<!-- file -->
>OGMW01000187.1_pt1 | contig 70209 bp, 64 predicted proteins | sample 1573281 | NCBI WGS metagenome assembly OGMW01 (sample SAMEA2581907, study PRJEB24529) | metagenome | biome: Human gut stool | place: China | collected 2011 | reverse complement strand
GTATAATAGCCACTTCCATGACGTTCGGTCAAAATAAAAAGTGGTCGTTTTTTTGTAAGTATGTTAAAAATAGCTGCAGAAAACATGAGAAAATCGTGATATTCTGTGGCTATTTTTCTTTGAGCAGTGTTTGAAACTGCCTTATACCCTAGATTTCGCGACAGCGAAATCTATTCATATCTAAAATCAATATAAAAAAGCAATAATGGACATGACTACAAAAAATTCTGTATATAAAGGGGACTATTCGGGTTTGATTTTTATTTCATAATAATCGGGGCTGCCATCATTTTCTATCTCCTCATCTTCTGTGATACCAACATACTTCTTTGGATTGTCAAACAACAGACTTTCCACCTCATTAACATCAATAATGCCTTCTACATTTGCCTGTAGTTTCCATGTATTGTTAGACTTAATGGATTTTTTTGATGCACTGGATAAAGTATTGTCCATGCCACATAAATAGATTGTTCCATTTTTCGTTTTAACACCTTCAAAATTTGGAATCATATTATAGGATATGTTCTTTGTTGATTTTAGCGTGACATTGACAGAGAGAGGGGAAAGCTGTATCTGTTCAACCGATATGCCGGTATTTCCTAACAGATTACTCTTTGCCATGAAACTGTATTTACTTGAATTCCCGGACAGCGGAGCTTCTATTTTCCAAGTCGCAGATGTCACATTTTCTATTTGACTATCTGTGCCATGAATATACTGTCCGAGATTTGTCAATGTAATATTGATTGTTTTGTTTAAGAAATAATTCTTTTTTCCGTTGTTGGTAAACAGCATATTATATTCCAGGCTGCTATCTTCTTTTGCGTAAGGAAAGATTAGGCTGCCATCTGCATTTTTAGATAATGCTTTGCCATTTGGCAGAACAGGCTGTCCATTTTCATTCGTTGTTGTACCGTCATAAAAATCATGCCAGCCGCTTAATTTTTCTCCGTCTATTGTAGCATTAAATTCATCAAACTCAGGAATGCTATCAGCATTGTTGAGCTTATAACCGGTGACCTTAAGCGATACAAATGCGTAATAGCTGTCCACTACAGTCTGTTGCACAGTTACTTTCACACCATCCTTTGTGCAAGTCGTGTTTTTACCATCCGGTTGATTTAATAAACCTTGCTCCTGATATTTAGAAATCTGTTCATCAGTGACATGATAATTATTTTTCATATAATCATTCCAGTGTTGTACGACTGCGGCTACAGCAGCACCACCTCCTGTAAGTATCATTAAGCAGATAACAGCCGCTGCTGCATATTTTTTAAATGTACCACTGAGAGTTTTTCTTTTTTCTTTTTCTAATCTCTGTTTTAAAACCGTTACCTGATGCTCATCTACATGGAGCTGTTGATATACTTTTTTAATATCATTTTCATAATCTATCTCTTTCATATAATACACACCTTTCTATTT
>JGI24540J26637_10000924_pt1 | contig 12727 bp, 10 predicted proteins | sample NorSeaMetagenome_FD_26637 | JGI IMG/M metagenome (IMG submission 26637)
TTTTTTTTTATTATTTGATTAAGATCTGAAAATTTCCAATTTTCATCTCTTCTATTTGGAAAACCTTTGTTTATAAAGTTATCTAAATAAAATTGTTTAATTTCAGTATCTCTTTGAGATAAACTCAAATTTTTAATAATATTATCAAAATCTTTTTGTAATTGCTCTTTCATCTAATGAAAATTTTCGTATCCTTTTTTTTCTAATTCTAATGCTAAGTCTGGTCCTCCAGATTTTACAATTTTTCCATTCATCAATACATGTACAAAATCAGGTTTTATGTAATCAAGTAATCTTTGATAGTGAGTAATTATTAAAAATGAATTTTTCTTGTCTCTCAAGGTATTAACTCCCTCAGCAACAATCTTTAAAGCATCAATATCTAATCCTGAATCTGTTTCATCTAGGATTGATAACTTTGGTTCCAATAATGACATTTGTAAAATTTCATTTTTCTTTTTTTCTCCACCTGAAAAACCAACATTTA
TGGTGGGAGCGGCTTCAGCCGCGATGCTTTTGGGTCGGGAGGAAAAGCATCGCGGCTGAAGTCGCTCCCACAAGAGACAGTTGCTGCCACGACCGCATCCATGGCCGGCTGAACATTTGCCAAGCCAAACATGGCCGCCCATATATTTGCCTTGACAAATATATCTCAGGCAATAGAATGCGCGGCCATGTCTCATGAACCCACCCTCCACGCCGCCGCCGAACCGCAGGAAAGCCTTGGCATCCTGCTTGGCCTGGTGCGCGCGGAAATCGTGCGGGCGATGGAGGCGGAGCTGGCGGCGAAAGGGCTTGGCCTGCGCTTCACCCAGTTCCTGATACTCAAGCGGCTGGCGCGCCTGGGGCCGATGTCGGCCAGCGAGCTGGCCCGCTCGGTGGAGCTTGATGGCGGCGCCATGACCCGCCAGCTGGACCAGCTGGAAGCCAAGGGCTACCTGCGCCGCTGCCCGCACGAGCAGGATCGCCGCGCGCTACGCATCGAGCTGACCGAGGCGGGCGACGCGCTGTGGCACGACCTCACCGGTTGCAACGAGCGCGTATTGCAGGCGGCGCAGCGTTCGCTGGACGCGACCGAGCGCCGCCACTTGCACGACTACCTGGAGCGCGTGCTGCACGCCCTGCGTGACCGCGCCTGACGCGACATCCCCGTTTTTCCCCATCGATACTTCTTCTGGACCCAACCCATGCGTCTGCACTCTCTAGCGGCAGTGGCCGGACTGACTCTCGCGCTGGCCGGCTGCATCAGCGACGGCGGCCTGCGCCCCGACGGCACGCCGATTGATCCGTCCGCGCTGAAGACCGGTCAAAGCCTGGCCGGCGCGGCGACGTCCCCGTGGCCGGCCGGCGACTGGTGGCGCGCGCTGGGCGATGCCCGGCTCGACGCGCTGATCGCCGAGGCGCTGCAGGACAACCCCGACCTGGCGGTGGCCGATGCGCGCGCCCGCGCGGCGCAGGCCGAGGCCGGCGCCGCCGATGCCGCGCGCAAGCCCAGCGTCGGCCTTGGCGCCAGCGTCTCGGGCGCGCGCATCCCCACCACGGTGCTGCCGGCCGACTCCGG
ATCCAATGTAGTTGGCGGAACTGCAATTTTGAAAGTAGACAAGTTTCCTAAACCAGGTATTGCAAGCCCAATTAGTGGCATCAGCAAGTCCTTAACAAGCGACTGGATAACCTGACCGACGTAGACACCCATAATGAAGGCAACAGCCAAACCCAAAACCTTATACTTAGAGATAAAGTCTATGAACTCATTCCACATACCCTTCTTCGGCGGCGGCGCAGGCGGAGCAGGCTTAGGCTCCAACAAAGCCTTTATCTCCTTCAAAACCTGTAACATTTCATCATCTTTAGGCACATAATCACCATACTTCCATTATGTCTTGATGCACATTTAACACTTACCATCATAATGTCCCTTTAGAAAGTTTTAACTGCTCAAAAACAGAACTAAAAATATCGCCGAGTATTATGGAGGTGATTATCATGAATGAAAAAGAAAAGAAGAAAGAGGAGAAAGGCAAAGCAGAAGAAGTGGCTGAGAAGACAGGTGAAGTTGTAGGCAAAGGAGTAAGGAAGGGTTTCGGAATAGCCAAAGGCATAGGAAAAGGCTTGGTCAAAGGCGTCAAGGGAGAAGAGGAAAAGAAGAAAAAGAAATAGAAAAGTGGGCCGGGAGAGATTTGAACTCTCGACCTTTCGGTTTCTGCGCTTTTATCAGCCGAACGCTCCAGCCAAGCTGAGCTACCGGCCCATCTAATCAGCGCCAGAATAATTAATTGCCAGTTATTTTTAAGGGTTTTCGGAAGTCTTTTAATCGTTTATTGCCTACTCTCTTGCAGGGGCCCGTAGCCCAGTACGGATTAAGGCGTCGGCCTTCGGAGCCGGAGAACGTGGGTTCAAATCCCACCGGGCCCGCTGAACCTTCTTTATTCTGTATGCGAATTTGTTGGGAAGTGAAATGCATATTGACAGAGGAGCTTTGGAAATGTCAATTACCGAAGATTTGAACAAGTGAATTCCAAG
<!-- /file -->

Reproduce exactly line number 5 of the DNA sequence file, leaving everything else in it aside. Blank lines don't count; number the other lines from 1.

TGGTGGGAGCGGCTTCAGCCGCGATGCTTTTGGGTCGGGAGGAAAAGCATCGCGGCTGAAGTCGCTCCCACAAGAGACAGTTGCTGCCACGACCGCATCCATGGCCGGCTGAACATTTGCCAAGCCAAACATGGCCGCCCATATATTTGCCTTGACAAATATATCTCAGGCAATAGAATGCGCGGCCATGTCTCATGAACCCACCCTCCACGCCGCCGCCGAACCGCAGGAAAGCCTTGGCATCCTGCTTGGCCTGGTGCGCGCGGAAATCGTGCGGGCGATGGAGGCGGAGCTGGCGGCGAAAGGGCTTGGCCTGCGCTTCACCCAGTTCCTGATACTCAAGCGGCTGGCGCGCCTGGGGCCGATGTCGGCCAGCGAGCTGGCCCGCTCGGTGGAGCTTGATGGCGGCGCCATGACCCGCCAGCTGGACCAGCTGGAAGCCAAGGGCTACCTGCGCCGCTGCCCGCACGAGCAGGATCGCCGCGCGCTACGCATCGAGCTGACCGAGGCGGGCGACGCGCTGTGGCACGACCTCACCGGTTGCAACGAGCGCGTATTGCAGGCGGCGCAGCGTTCGCTGGACGCGACCGAGCGCCGCCACTTGCACGACTACCTGGAGCGCGTGCTGCACGCCCTGCGTGACCGCGCCTGACGCGACATCCCCGTTTTTCCCCATCGATACTTCTTCTGGACCCAACCCATGCGTCTGCACTCTCTAGCGGCAGTGGCCGGACTGACTCTCGCGCTGGCCGGCTGCATCAGCGACGGCGGCCTGCGCCCCGACGGCACGCCGATTGATCCGTCCGCGCTGAAGACCGGTCAAAGCCTGGCCGGCGCGGCGACGTCCCCGTGGCCGGCCGGCGACTGGTGGCGCGCGCTGGGCGATGCCCGGCTCGACGCGCTGATCGCCGAGGCGCTGCAGGACAACCCCGACCTGGCGGTGGCCGATGCGCGCGCCCGCGCGGCGCAGGCCGAGGCCGGCGCCGCCGATGCCGCGCGCAAGCCCAGCGTCGGCCTTGGCGCCAGCGTCTCGGGCGCGCGCATCCCCACCACGGTGCTGCCGGCCGACTCCGG